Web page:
A Hair-raising Tale

The Spring 1972 issue of The Beaver explored the hectic habits of Arctic ground squirrels.

Posted May 5, 2022

Imagine hunkering down in near sleep for more than half a year, only to emerge from your frozen den in a state of frantic hunger. And, as you desperately search through snow for bits to bite, you know that at any moment you might become someone else’s meal.

That, in a nutshell, is the frenetic and sometimes fraught life of the Arctic ground squirrel.

In the Spring 1972 issue of The Beaver, writer and photographer Fred Bruemmer shared his observations of the fuzzy wee mammals while he lived in Bathurst Inlet, in what is now Nunavut. His article, titled “Siksik,” began with the squirrels’ emergence from hibernation in spring.

“The pert little animals … emerged lean and hungry in early May, having lost more than half their weight during winter’s long sleep,” Bruemmer wrote. “Now the warmth of the spring sun had awakened them.”

Siksik, the Inuit word for ground squirrel, is also an onomatopoeic play on the sound ground squirrels make when chittering to each other. Bruemmer described how the newly awakened siksiks would tunnel through “deep snowdrifts to cope with the three main worries of siksik existence: to find food; to obtain territory and a mate; and to avoid being eaten by enemies.”

And there were plenty of enemies. Bruemmer described seeing the tracks of several predators near siksik dens, including those of wolves and foxes. High above, Arctic owls soared regularly over the tundra, searching for their next meals.

To thwart their enemies, the ground squirrels kept a wary guard as they scrounged for food.

“Every minute or so, a foraging squirrel sits bolt upright and looks carefully all around,” Bruemmer wrote. “The moment it sees danger, it begins to call its warning and the cry is picked up by all its neighbours, who rise high on their hind legs. The closer an enemy comes to a siksik, the louder it screams a rich, raucous string of malediction.”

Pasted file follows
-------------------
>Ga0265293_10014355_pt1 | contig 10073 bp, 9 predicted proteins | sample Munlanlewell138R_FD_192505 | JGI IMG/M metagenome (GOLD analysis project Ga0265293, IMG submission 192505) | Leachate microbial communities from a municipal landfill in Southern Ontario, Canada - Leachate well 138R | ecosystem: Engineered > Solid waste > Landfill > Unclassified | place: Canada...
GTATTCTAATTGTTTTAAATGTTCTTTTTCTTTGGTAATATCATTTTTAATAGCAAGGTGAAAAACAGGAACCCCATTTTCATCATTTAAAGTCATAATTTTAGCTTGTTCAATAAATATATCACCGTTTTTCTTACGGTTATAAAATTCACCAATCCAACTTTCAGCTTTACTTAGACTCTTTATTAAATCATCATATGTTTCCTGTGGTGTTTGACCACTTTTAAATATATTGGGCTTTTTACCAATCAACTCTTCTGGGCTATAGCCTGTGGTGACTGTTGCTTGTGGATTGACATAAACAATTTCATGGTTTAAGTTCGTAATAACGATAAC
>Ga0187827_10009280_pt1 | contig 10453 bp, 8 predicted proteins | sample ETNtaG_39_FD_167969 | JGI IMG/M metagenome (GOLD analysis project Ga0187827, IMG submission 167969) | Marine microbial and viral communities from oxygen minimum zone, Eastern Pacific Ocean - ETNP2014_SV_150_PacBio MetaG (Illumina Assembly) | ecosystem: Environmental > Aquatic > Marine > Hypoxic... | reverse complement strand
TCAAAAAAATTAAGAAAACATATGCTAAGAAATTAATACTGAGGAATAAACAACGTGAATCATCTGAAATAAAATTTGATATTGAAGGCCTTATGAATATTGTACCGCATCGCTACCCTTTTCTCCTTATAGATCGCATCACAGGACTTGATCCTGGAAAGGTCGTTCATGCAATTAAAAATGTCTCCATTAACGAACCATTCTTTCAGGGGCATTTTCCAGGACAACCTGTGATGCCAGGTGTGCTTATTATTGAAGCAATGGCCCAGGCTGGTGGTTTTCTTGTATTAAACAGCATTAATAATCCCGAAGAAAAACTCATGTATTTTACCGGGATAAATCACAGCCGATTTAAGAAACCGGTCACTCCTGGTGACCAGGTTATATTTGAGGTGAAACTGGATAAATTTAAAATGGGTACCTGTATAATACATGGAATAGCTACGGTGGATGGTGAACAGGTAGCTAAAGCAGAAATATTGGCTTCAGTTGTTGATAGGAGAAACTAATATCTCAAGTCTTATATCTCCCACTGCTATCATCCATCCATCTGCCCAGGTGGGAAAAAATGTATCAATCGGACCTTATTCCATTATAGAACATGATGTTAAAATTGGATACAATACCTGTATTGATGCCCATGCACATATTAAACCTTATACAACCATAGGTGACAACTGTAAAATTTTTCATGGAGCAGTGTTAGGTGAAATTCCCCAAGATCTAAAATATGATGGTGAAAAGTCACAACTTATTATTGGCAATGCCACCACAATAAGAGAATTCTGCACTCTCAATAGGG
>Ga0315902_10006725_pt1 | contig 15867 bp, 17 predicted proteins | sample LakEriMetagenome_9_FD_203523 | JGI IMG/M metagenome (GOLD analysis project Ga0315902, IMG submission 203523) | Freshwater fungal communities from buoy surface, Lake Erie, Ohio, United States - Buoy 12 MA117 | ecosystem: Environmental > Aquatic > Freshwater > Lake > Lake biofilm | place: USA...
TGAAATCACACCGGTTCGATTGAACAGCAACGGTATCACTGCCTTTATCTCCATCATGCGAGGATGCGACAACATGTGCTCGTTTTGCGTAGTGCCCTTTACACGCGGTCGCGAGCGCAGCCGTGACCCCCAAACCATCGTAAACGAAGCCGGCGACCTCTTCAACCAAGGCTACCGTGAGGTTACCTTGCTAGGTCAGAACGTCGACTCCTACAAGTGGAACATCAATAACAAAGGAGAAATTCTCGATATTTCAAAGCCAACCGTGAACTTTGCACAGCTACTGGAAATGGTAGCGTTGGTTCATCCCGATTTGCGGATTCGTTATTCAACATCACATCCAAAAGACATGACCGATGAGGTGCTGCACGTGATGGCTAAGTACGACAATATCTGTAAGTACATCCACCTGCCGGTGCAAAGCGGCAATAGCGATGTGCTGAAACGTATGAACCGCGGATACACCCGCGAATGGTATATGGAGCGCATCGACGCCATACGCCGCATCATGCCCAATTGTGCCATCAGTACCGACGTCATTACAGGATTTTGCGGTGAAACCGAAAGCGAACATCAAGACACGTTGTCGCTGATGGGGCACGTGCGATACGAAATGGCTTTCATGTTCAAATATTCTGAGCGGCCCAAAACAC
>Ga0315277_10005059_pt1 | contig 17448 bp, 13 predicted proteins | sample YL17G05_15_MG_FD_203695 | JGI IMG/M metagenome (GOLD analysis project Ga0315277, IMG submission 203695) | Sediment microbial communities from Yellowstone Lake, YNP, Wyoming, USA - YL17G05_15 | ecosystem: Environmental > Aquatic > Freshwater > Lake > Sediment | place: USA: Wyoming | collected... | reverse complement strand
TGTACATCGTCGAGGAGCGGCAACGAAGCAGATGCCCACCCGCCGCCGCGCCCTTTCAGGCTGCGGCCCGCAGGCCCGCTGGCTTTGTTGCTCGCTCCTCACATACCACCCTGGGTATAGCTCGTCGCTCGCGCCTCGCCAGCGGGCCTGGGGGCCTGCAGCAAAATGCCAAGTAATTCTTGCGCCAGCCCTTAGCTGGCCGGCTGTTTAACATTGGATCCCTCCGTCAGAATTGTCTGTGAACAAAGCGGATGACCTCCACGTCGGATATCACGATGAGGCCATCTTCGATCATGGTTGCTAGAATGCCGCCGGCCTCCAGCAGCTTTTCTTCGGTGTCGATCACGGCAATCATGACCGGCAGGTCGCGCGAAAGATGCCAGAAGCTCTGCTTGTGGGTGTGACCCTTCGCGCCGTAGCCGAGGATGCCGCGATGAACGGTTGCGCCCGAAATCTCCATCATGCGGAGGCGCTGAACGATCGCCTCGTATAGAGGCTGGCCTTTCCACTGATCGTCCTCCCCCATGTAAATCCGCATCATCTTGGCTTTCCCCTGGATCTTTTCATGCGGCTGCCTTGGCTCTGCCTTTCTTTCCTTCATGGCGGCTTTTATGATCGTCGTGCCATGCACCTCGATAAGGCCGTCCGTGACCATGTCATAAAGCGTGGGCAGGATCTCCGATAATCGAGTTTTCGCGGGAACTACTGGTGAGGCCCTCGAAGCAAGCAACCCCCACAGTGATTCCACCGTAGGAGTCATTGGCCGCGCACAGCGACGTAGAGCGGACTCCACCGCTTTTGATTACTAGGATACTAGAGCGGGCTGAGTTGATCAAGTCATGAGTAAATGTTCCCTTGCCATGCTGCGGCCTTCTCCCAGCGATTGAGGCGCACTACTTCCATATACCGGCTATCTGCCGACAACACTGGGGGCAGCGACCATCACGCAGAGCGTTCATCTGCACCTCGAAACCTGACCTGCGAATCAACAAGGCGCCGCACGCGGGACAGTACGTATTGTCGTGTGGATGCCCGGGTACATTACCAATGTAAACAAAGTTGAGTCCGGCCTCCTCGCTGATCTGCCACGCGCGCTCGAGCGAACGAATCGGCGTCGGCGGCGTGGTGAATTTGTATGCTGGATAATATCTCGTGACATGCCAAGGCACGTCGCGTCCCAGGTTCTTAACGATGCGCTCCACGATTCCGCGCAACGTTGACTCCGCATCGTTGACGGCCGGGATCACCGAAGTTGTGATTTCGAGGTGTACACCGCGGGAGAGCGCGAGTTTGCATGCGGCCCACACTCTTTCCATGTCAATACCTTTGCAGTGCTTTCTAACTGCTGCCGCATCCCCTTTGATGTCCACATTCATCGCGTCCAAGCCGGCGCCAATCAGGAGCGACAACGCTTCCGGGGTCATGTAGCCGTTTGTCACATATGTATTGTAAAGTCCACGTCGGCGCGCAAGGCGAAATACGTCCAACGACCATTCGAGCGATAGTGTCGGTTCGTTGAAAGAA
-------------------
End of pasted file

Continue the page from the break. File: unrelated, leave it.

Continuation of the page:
For four short months during the spring and summer, the ground squirrels’ lives are a blur of finding food, wooing mates, and raising a new generation of young. By the fall, however, their thoughts turn to surviving the long winter to come.

“Summer in the Arctic is short and the ground squirrels know it,” Bruemmer wrote. “In four months, they must raise a new generation of siksiks, accumulate provisions for early winter, and above all, store up energy for the foodless winter months in the form of a thick fat layer. They are busy now, eating day and night, and carrying surplus food home in bulging cheek pouches.”

A Latvian-Canadian nature photographer, Bruemmer spent his career travelling extensively through the circumpolar regions. Born in 1929, he contributed regularly to The Beaver and was made a member of the Order of Canada in 1983.

He died in 2013.

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This article originally appeared in the June-July 2022 issue of Canada’s History.

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